Stars are born in the midst of large clouds of gas and dust. Local condensations initially form "embryos", which then collect and grow matter. But how exactly does this accretion process work? And what happens when two stars form in a disk of matter? High-resolution images of a young star-binary system reveal, for the first time, a complex network of accretion filaments that form two protostars in the center of the circumbinary disk. With these observations, an international team of astronomers, led by the Max Planck Institute for Extraterrestrial Physics, succeeded in identifying a two-stage accretion process that causes the formation and evolution of binary star systems.
Most stars in the universe occur in the form of pairs – binaries – or even multi-star systems. The formation of such a binary star system has now been observed for the first time with high-resolution ALMA images (Atacama Large Millimeter / Submillimeter Array). An international team of astronomers led by the Max Planck Institute for Extraterrestrial Physics aimed at the system [BHB2007] 11, the youngest member of a small group of young star objects in the Barnard 59 nucleus in the molecular cloud of the Pipe Nebula. While previous observations showed an accretion envelope surrounding a circumbinary disk, the new observations now reveal their internal structure as well.
"We see two compact sources, which we interpret as circumstellar disks around the two young stars," explains Felipe Alves of the MPE, who led the study. "The size of each of these disks is similar to the asteroid belt in our solar system, and their mutual distance is about twenty-eight times the distance between Earth and the Sun." Both protostars are surrounded by a circular disk with a total mass of about 80 Jupiter masses, which shows a complex network of spirally distributed dust structures. The shape of the filaments suggests streamer-incident material, which is confirmed by the observation of molecular emission lines.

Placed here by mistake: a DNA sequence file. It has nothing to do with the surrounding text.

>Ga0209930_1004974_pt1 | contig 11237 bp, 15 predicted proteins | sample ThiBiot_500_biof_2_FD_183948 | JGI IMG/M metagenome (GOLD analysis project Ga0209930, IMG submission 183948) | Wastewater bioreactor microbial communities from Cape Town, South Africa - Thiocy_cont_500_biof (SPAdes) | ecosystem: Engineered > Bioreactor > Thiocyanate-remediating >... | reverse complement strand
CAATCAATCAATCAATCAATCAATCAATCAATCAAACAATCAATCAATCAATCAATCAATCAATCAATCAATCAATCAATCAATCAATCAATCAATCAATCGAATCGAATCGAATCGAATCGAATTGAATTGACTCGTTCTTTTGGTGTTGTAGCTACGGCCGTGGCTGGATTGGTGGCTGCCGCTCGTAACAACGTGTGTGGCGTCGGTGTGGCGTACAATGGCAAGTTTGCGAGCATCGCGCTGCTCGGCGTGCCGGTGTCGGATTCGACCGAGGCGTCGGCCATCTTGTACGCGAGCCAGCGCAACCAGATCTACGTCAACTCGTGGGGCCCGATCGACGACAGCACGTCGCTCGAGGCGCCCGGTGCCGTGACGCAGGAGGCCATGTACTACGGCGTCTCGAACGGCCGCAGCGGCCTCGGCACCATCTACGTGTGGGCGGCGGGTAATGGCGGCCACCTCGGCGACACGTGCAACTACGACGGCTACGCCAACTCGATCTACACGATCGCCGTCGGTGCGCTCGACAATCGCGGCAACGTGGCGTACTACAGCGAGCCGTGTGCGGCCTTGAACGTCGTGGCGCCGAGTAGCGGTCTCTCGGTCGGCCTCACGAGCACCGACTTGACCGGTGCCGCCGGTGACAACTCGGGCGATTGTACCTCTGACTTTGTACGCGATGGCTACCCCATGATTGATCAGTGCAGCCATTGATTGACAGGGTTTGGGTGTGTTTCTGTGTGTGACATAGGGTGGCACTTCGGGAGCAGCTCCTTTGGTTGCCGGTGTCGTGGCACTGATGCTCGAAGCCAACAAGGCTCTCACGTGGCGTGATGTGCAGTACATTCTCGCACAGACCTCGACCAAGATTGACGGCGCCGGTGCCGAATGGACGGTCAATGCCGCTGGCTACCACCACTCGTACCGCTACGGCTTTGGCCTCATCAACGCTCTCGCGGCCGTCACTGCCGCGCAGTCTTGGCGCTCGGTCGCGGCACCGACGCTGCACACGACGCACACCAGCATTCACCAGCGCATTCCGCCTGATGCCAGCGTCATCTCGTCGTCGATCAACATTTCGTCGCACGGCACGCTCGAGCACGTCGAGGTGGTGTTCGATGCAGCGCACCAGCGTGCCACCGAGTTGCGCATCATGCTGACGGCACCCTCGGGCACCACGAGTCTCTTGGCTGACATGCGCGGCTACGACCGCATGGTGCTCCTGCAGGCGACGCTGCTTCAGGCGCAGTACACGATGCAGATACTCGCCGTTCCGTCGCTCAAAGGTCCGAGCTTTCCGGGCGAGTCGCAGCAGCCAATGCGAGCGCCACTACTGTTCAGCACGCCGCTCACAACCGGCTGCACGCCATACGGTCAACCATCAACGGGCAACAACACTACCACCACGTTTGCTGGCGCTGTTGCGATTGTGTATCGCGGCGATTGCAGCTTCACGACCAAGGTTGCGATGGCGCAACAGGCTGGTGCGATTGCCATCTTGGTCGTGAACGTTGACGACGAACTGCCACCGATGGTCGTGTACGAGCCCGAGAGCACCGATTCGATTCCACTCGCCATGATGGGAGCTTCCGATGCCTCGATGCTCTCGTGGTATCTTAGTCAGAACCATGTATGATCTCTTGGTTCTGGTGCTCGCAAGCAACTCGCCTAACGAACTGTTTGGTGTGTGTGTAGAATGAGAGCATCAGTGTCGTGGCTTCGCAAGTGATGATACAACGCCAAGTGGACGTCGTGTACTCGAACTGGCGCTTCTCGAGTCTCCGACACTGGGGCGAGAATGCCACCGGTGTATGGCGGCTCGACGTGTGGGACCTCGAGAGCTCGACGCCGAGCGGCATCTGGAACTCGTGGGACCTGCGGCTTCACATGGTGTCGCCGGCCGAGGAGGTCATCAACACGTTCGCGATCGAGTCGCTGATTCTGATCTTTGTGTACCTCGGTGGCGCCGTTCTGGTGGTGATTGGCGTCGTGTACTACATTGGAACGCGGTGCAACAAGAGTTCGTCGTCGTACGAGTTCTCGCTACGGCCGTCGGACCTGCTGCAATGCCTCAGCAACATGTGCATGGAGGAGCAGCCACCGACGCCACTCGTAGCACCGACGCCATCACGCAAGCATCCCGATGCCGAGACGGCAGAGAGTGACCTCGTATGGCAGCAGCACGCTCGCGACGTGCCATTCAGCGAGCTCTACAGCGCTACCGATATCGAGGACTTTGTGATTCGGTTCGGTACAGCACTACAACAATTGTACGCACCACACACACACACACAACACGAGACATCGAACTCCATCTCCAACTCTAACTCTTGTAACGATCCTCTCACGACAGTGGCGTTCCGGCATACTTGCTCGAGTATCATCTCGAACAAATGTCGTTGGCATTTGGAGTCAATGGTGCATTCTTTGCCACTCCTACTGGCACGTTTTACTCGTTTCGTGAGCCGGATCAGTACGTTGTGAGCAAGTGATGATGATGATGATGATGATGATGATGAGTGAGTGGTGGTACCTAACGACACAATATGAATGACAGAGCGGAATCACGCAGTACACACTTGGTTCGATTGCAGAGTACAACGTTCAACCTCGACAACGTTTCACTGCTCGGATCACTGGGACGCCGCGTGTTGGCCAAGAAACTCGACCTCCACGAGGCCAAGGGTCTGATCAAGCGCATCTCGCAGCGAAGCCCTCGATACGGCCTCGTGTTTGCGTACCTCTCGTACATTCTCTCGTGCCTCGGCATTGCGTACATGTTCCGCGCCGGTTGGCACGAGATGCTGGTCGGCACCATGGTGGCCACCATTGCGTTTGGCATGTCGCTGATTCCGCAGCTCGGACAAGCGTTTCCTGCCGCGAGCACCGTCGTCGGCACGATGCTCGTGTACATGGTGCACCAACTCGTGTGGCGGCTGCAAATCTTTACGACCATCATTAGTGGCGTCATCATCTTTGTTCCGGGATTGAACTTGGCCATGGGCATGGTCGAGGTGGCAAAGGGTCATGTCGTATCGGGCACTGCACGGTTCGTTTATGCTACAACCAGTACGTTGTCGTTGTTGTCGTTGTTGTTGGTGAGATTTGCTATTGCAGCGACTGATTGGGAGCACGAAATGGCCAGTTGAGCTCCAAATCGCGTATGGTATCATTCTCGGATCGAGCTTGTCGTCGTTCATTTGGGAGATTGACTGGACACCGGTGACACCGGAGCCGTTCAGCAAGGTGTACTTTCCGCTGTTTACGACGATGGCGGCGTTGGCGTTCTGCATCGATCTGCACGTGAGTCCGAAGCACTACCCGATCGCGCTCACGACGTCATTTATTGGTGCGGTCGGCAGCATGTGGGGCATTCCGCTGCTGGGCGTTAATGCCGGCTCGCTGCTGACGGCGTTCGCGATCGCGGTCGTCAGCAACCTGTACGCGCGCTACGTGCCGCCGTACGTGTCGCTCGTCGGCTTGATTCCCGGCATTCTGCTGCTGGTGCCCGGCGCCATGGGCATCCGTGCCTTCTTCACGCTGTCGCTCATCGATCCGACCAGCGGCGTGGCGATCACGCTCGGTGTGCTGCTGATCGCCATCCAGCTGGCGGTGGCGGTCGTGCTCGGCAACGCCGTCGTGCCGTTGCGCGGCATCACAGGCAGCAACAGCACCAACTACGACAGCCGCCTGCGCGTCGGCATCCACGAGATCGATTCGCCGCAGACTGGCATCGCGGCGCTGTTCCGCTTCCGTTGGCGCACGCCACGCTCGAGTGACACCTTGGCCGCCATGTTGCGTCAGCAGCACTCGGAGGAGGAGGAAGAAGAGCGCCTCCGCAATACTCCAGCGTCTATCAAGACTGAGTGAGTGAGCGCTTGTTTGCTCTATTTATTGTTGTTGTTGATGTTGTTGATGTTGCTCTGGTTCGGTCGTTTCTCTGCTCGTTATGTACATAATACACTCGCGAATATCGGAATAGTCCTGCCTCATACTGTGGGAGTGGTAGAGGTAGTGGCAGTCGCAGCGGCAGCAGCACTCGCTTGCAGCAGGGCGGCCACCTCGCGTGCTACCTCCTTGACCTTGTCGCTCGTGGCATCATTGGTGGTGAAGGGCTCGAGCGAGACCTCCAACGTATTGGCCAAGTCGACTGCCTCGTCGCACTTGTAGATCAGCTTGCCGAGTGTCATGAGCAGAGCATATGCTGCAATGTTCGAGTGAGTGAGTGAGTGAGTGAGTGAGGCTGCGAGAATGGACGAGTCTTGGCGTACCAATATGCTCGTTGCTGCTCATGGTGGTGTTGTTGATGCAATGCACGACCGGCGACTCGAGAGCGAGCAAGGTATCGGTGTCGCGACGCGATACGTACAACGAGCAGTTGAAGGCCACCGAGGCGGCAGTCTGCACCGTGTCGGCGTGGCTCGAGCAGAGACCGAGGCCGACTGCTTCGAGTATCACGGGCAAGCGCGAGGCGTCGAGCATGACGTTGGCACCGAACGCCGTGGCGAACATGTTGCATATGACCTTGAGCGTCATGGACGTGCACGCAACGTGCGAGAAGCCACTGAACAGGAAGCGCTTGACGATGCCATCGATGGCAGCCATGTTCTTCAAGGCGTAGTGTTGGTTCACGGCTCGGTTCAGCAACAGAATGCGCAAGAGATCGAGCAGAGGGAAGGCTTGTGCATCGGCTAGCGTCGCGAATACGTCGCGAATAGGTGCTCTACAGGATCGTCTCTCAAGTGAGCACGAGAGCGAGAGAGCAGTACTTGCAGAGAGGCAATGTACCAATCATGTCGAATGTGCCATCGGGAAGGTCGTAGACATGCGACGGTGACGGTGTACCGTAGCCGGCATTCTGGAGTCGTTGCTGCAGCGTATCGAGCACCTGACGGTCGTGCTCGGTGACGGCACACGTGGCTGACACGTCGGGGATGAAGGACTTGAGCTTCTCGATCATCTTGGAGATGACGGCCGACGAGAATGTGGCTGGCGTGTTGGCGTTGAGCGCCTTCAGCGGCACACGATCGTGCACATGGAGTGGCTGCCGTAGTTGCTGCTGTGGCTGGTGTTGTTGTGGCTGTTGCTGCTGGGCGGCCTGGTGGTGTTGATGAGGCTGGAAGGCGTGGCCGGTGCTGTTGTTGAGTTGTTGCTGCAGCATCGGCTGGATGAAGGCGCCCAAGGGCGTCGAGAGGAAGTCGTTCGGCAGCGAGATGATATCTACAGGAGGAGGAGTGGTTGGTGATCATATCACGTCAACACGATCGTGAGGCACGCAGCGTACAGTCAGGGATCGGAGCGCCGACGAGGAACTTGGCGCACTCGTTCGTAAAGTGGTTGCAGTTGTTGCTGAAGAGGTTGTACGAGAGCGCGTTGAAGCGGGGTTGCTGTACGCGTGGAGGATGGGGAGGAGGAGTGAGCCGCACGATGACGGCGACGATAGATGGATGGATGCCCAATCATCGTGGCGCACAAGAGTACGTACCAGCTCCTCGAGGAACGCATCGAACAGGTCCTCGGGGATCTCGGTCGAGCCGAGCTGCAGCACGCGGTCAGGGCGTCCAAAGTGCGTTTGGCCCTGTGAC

"This is a really important result," says Paola Caselli, director and MPE and director of the Center for Astrochemical Studies. "We have finally mapped the complex structure of young binary stars, whose 'feeding filaments' connect them to the circumbinary disk, which presents important limitations to current models of star formation."
The astronomers interpret the filaments as inflows of the extended circumbinary disk, where the circumstellar disk receives more input around the less massive of the two protostars, which agrees with the theoretical predictions. The estimated accretion rate is only about 0.01 Jupiter mass per year, which is consistent with the rates estimated for other protostellar systems. Just like the orbiting disk feeding the circumstellar disks, each circumstellar disk feeds the protosters in its center. At the disk star level, however, the accretion rate derived from the observations is higher for the more massive object. The observation of the emission of an extended radio beam for the northern object confirms this result. This is an independent indication that these protostars actually enrich more material.
System during its mass accretion phase, "says Alves," Although the good agreement of these observations with the theory is already very promising, we need to study more recent binary systems in detail to further constrain the conditions that lead to star multiplication. "
Massive stars grow just like bright stars, only bigger ones
F.O. Alves el al., Gas Flow and Accretion via Spiral Streamer and Circumstellar Disks in a Young Double Star, Science (2019). science.sciencemag.org/cgi/doi… 1126 / science.aaw3491
Astronomers observe how two suns collect matter in a binary system (2019, October 4)
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